Whisky and honey ice-cream – Antarctic style

Update: Click here for the updated Whisky and Honey Ice Cream recipe.

SANAE IV research station is located on a small nunatak called Vesleskarvet, in Western Dronning Maud Land. Although the building its self is rather impressive, it is but a tiny spec on the immense landscape of the Antarctic.


It is this landscape that I have been privileged enough to be working in for the last few months and where I go, my trusty triple motion crank follows.

Although when I first headed South, I had high hopes of numerous ice-cream adventures, sadly, this did not happen. Seeing as Antarctica is the ‘land of the midnight sun’, it is also the ‘land of the midnight field work’ and for most of my stay in Antarctica the days were a blur of skidoos, helicopters, remote field sites and then frantic lab work. So it was not until the day of the ‘take-over’ function (where the base is officially handed over from the previous overwintering team to the next) that I had time and opportunity to make ice-cream.

I was fully expecting this to go smoothly. After all, I was surrounded by ice and the ambient temperature at the base was -10 degrees – more than enough to freeze the ice-cream all by its self. However, I was wrong. Making ice-cream in the land of ice turned out to be more epic than I had anticipated…

The first challenge came with ingredients. Cows are not abundant in Antarctica and fresh cream is as rare as rocking horse droppings. Instead I was left with ‘Creamo’, a powdered alternative to cream. I studied the fat and protein content of the packet and mixed up something that had approximately the same properties as real cream. As other ingredients were also in short supply, I went for an old favourite – whisky and honey.

  • 300g honey
  • 2 eggs
  • 2 packets of Creamo = 400ml double cream
  • 4 tablespoons of 18-year old Caol Ila whisky
  • milk

Once the mix was made it was outside into the rather inclement weather to crank. Then things started to go wrong. The first calamity was that due to the cold and dry conditions in Antarctica (it is officially a desert after all) the wood in the bucket had contracted and it leaked like a sieve. Not a big problem bit it did lead to the outside of base being coated with brine and some very cold hands while we lined the bucket with a plastic bag. The second problem came with the choice of ‘ice’. When making ice-cream back home the idea is usually to crush the ice in to a ‘snow’ so it has a high surface area. I decided to save myself the effort of all that crushing and just use the plentiful supply of real snow. I am not quite sure why this did not work but instead of the required freezing brine a coldish slush formed that would just not freeze the ice cream mix in the churn. After nearly 40 minutes the handle felt no stiffer and the crankers were in serious danger of loosing digits so we headed inside to come up with a plan B (or was that C, maybe even D, or E…..)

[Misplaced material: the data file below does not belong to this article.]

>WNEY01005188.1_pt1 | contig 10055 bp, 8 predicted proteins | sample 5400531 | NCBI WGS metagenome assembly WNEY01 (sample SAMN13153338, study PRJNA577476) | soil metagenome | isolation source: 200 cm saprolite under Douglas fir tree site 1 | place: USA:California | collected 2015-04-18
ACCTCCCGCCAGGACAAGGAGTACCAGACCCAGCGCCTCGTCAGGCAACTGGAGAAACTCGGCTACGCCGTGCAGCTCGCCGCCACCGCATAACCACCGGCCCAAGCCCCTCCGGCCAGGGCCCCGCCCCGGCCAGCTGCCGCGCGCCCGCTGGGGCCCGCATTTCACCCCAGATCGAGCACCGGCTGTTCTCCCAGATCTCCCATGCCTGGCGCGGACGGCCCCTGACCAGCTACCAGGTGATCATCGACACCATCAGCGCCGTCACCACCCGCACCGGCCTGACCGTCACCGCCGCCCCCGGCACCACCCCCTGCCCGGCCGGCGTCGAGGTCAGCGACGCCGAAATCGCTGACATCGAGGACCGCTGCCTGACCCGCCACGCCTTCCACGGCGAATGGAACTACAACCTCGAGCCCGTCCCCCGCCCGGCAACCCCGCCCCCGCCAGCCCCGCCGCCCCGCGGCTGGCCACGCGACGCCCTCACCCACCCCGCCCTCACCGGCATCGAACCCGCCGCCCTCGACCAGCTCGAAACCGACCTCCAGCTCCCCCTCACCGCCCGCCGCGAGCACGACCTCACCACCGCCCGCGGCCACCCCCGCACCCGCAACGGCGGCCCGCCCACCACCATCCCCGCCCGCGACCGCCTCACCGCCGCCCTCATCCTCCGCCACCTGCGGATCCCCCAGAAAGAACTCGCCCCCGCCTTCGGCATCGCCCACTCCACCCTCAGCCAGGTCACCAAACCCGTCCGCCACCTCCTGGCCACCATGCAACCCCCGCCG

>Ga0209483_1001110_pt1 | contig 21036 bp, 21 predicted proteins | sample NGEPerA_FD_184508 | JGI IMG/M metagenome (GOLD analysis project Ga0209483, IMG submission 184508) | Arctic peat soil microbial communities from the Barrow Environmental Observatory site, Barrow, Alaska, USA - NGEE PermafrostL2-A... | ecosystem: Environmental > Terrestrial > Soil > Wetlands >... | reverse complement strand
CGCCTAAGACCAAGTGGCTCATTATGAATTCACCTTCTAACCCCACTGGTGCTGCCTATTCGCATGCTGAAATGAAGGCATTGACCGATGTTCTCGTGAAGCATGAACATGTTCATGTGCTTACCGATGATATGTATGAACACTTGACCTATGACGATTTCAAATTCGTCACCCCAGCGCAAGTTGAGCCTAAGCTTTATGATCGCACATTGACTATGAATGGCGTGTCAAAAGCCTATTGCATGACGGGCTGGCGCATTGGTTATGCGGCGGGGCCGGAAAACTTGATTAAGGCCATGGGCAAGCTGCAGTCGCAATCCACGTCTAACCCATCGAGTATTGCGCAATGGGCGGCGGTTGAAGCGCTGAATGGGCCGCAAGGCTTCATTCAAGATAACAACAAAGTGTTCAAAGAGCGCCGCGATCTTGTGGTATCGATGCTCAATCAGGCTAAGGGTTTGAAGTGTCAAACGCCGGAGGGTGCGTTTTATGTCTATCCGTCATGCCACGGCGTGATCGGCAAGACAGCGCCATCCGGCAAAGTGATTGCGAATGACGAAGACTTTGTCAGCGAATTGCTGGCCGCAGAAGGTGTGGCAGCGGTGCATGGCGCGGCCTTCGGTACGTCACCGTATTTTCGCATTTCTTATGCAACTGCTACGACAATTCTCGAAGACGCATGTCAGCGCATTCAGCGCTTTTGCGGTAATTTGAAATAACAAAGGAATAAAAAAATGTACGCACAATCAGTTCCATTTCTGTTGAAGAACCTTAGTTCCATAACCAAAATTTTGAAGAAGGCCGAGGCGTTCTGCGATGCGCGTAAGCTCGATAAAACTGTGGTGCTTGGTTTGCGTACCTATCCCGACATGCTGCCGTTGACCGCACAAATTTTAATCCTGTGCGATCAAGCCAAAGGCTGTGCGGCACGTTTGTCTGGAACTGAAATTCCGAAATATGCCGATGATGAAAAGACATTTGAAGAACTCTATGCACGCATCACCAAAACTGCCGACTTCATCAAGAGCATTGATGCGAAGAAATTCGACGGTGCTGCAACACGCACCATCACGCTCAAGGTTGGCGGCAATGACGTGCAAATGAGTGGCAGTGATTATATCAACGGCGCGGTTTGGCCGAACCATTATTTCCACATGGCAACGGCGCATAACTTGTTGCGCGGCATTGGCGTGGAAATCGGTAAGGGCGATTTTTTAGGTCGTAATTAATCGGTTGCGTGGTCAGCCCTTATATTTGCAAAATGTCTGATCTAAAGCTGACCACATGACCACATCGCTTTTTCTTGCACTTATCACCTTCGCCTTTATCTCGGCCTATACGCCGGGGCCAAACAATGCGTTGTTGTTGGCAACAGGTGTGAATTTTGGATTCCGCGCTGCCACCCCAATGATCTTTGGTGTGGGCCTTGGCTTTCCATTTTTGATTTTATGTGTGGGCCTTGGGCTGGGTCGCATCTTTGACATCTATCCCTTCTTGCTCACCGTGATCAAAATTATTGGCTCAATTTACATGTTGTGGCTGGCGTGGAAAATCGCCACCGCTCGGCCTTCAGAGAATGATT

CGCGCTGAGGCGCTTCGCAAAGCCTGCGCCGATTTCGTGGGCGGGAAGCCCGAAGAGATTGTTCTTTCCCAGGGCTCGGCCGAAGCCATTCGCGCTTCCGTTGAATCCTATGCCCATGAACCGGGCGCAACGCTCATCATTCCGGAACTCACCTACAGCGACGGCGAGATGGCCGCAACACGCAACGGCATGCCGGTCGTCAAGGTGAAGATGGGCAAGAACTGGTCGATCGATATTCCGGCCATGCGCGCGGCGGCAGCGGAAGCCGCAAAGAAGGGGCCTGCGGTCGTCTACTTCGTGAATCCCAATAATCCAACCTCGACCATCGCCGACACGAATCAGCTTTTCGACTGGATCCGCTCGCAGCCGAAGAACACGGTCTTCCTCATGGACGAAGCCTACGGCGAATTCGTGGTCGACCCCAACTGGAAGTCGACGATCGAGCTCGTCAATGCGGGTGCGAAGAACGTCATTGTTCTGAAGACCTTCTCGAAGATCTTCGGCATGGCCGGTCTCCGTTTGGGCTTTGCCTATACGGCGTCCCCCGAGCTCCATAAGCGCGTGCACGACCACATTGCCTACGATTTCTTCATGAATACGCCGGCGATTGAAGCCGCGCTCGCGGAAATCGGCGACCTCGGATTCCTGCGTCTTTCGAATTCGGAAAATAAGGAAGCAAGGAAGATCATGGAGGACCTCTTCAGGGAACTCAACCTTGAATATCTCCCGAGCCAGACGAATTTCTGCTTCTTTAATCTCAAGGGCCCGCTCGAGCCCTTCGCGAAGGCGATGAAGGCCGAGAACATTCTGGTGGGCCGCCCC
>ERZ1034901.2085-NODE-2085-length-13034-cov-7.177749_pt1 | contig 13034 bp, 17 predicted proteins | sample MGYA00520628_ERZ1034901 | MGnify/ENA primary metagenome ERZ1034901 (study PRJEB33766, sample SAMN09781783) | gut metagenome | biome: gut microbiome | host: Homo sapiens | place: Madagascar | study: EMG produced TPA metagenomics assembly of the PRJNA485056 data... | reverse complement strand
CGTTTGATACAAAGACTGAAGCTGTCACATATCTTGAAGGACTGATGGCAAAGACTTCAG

It was clear that new thinking was not working in this instance so we went back to tried and tested methods. We got ice out of the ice maker (yes they do have those on Antarctic stations believe it or not), lined the bucket with plastic, grabbed salt and water and for good measure took the whole think into the deep freeze which at SANAE is a walk in room about 6 x 10 m and sits at a steady -20 degrees.

After some while, the mix did eventually freeze and produced a passable, but not great batch of ice cream. Thankfully, although the ice-cream was mediocre, the view while eating it more than made up.

the view south

In the inevitable post mortem, I identified two key problems with our method.

1)       Creamo and cream may sound similar – but they are not the same! The Creamo mix was out of date (as most food at SANAE  is) and although had the right fat and protein concentration seemed to have way too much air and maybe some extra preservatives/emulsifiers that got in the way. I think in the future, sorbet is the way to go!

2)      As discussed before, using honey in ice-cream is risky as it is tough to get an exact measurement. As the honey I was using was rather cold, I probably used a bit too much, making freezing problematic.

My biggest regret was that after the take-over the pace of life speeded up again and I did not get the chance to have another go at ice-cream in the ice….guess I will just have to go back again next year…..



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4 responses to “Whisky and honey ice-cream – Antarctic style”

  1. Peter Gerard Avatar

    Wow! Ice cream is exactly what you need in -10º weather….

    I know Big D put more whisky in his version of whisky & honey ice cream, but in my experience 4 tablespoons of whisky is too much. I’ve never had a successful freeze with more than 2-3 tablespoons.

  2. ben darling Avatar
    ben darling

    Even though I skiied in the banana belt of Nebraska in late Feb, Great effort on the part of icecream lovers across the frost( we see it on the outside of our freezers in August N(orthern Hemispere)H

  3. Viki Avatar

    Stay infmrotaive, San Diego, yeah boy!

  4. […] time readers of Triple Motion will know that Whisky & Honey is one of our favorite flavors, ever since we first cranked it amongst the windswept standing stones of Callanish on the remote […]

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